A Guide to Cancer Clinical Trials

Clinical Trials A Guide to Cancer Clinical Trials

How to Find the Best Cancer Clinical Trials for You

Clinical trials, by definition, are one of the last stages in the extensive process of finding a new drug or medical procedure. During this stage, researchers test new treatments on human volunteers to check how safe and effective they are, or how they stack up against existing treatments. 

While there are many paid clinical trials for healthy volunteers who want to help the scientific community and earn some money in the process, doctors sometimes offer cancer patients to participate in clinical trials, especially when the current treatment is not giving the desired results.  

Clinical Trials for Cancer Patients

Since cancer is a vicious, unpredictable disease that can attack any part of the body, researchers constantly conduct clinical trials for each cancer type, hoping to find better therapies or a cure. 

Clinical trials for cancer treatment include:

  • Studies of new drugs or combination of drugs
  • Studies focusing on new ways to use existing therapies
  • Trials of new surgical procedures
  • Radiation therapy trials
  • Studies dealing with cancer prevention and early diagnosis
  • Trials focusing on stopping cancer from coming back
  • Studies to reduce side effects and improve the life quality of cancer patients

When To Look Into Cancer Clinical Trials 

Any cancer patient can consult their doctor about finding clinical trials appropriate for them. Participation in clinical trials for cancer research can be particularly important in these situations:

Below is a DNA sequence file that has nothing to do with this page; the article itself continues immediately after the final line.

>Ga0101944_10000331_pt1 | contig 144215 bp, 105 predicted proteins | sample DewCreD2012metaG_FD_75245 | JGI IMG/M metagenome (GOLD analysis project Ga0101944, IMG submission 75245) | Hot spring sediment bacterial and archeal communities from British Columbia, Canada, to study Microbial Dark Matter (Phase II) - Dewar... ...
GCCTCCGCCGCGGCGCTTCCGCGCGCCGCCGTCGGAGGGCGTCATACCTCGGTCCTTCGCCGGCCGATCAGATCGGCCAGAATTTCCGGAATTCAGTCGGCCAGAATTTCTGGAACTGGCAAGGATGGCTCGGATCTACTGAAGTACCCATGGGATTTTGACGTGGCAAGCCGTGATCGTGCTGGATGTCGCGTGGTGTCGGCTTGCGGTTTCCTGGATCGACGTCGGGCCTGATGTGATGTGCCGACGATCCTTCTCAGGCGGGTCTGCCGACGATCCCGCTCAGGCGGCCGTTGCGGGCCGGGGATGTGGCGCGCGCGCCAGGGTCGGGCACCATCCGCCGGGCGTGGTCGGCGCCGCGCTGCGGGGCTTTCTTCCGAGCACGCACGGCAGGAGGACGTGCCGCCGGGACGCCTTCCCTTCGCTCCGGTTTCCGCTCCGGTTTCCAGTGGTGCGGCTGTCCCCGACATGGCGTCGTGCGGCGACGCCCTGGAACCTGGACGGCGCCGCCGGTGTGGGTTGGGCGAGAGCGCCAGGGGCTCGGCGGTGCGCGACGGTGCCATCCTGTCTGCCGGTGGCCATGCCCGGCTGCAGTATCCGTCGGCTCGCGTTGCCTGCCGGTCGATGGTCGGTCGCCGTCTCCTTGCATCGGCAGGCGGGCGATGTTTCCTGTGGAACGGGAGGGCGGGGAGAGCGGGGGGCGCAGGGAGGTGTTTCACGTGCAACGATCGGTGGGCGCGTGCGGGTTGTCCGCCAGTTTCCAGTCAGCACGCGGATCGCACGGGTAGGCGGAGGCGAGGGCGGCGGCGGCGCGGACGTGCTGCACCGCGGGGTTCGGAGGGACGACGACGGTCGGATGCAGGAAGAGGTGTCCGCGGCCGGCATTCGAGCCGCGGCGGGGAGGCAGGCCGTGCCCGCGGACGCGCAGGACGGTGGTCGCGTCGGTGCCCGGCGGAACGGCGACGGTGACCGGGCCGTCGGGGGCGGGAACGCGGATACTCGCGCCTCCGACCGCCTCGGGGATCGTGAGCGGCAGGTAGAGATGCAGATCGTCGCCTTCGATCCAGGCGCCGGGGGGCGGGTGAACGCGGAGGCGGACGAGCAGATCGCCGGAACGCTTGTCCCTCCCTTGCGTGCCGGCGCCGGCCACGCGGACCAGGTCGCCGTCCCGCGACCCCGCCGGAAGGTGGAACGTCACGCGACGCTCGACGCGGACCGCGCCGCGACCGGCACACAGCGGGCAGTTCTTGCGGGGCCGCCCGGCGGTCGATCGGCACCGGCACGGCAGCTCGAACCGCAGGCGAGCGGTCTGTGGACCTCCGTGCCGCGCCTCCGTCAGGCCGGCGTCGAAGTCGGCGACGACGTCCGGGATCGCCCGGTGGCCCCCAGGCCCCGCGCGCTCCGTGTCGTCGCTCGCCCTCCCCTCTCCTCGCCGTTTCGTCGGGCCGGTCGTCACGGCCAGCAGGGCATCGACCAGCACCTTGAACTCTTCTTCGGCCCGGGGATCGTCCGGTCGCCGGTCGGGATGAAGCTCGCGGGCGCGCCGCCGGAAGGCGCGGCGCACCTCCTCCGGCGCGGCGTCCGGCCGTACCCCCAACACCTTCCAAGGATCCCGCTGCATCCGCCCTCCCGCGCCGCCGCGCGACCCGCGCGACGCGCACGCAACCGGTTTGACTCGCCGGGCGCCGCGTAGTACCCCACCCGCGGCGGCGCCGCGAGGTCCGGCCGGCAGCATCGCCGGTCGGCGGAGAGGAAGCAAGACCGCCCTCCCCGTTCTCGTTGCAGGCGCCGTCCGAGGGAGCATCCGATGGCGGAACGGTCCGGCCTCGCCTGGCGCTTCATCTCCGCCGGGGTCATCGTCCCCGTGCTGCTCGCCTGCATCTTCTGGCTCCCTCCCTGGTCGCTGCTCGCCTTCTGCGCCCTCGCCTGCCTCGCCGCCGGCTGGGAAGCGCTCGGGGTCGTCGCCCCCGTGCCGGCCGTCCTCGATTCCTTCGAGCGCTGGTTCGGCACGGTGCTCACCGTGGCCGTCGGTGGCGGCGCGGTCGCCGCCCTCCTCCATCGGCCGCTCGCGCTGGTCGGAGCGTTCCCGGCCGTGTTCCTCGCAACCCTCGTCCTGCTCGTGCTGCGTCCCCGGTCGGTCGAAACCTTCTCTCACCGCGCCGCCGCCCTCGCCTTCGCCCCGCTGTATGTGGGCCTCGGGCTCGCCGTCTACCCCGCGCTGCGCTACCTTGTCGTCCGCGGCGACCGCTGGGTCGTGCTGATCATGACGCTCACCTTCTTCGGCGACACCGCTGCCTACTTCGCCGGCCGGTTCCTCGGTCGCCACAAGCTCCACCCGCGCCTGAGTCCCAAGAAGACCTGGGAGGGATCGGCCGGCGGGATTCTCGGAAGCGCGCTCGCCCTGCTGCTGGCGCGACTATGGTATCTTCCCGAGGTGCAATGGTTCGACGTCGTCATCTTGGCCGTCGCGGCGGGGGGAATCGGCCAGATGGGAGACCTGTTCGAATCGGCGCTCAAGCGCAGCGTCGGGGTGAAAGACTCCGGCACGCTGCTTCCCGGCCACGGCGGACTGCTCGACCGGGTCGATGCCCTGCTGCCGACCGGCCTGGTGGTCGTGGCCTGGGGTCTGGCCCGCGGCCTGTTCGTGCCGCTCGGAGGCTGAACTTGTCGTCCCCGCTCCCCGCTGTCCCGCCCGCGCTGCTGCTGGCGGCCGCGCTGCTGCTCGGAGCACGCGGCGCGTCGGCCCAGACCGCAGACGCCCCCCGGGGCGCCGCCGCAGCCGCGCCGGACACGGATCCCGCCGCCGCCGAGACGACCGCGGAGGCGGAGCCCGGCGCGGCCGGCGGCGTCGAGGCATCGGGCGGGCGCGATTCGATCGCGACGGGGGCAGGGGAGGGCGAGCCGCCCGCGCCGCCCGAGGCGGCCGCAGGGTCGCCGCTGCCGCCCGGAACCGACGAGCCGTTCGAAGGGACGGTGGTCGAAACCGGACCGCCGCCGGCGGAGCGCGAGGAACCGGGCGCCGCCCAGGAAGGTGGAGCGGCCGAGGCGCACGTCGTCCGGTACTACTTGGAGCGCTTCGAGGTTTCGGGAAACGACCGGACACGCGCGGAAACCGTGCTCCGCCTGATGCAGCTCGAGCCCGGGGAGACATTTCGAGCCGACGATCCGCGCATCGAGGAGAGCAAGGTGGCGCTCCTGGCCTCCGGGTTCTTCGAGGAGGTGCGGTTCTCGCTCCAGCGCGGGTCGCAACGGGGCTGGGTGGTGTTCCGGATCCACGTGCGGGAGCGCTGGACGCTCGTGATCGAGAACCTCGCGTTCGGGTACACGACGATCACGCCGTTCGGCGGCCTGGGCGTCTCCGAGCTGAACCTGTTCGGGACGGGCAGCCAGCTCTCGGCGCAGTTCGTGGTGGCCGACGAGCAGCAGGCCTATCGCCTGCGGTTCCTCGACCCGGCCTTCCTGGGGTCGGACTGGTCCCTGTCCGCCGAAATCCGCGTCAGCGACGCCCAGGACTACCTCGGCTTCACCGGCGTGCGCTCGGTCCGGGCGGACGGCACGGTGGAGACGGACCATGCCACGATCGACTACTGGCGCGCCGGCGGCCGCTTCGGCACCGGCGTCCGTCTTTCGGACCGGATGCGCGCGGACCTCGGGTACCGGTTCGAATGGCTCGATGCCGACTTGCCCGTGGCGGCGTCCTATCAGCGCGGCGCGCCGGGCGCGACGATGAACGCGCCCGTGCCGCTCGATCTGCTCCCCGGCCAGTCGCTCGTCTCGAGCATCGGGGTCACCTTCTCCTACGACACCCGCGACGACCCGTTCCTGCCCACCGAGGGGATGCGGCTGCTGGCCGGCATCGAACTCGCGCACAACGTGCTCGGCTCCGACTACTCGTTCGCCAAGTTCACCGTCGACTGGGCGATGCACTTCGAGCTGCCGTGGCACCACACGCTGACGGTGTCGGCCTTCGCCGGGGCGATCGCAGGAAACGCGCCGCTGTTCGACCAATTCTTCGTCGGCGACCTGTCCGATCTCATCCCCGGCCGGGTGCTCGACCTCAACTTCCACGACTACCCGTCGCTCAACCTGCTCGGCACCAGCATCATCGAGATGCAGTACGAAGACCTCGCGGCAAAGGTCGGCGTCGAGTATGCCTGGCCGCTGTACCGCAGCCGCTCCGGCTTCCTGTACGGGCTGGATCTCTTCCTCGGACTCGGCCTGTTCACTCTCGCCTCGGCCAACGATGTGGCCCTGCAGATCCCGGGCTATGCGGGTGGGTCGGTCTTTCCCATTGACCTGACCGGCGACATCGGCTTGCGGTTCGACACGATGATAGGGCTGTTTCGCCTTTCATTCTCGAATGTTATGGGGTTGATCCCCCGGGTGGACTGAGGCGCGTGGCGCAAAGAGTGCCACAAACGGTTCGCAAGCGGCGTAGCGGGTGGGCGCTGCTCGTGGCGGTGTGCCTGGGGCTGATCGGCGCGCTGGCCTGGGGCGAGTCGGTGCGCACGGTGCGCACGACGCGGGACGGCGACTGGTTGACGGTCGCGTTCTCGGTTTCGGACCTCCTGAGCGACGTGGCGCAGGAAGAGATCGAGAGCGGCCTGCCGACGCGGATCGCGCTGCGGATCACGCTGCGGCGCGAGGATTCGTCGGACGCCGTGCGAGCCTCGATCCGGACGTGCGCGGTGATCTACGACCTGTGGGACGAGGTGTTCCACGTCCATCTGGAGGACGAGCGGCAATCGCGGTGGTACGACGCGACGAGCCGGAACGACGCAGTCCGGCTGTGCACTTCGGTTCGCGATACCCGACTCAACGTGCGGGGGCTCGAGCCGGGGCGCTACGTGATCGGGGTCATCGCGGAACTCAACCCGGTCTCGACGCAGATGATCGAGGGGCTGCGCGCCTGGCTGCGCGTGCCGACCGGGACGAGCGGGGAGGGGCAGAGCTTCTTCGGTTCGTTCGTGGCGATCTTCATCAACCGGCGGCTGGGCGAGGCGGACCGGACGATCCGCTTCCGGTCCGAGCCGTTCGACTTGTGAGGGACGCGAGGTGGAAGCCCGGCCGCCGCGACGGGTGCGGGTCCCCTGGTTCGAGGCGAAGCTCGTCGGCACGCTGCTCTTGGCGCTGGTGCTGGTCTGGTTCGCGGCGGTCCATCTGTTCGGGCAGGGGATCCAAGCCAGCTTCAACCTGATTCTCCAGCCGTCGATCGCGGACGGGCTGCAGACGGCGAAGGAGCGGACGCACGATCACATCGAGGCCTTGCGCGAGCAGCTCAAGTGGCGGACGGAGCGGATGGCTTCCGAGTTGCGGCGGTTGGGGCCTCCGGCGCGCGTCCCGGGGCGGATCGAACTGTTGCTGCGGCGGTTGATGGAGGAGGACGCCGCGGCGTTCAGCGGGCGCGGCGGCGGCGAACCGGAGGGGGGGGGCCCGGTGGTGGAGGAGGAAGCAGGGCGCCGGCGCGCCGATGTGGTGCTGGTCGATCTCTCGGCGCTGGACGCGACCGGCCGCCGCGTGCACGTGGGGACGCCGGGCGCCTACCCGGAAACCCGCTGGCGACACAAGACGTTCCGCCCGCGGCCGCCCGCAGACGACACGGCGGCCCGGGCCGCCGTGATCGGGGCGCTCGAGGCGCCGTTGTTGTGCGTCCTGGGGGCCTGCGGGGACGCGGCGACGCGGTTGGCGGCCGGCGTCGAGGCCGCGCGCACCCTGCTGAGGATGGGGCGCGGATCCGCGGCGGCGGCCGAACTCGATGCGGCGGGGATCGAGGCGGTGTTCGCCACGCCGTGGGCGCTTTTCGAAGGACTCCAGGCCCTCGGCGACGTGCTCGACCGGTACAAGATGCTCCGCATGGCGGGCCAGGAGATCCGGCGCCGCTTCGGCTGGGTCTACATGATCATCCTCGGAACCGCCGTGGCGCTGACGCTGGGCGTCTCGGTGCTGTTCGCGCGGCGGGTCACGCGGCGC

1. A patient is diagnosed with a rare or terminal cancer
  2. Current treatment comes with serious side effects
  3. Treatment that was successful has stopped working
  4. Cancer keeps coming back
  5. The patient’s condition requires long-term or lifelong treatment

Eligibility Criteria

Not every cancer clinical trial is available to every patient. Each study precisely defines the inclusion and exclusion criteria for eligibility. Researchers determine the specific requirements to ensure maximum safety. 

The most common criteria deal with:

  • Cancer type
  • Stage 
  • Previously received treatments
  • Certain lab tests
  • Other medical conditions
  • Activity levels (performance status)
  • Age
  • Sex

Find Cancer Clinical Trials With DoNotPay

Talking with your health care provider is always the best starting point, but you can be proactive and do more than typing “clinical trials near me” into your search engine. DoNotPay has created a tool that makes finding ongoing and upcoming clinical trials or medical surveys as easy as possible. 

Whether you’re a patient or a healthy volunteer, DoNotPay will help you find the best clinical trials for cancer, based on the criteria that matter to you the most. The whole process is highly customizable and easy-to-use:

  1. Set up a DoNotPay account in a web browser
  2. Select Clinical Trials after logging in
  3. Click on Get Started
  4. Adjust the search filters according to your needs
  5. Select the study 
  6. Hit Contact Now

Researchers will receive your contact details and reach out to discuss the next steps. 

DoNotPay is the only platform that allows you to search for studies based on expected compensation, distance, safety, and other preferences. You can contact as many studies as you like and bookmark the ones you plan to contact in the future. 

Our app comes with a real-time notification feature, so you can stay in the loop and get a text message whenever there’s a new study in your area.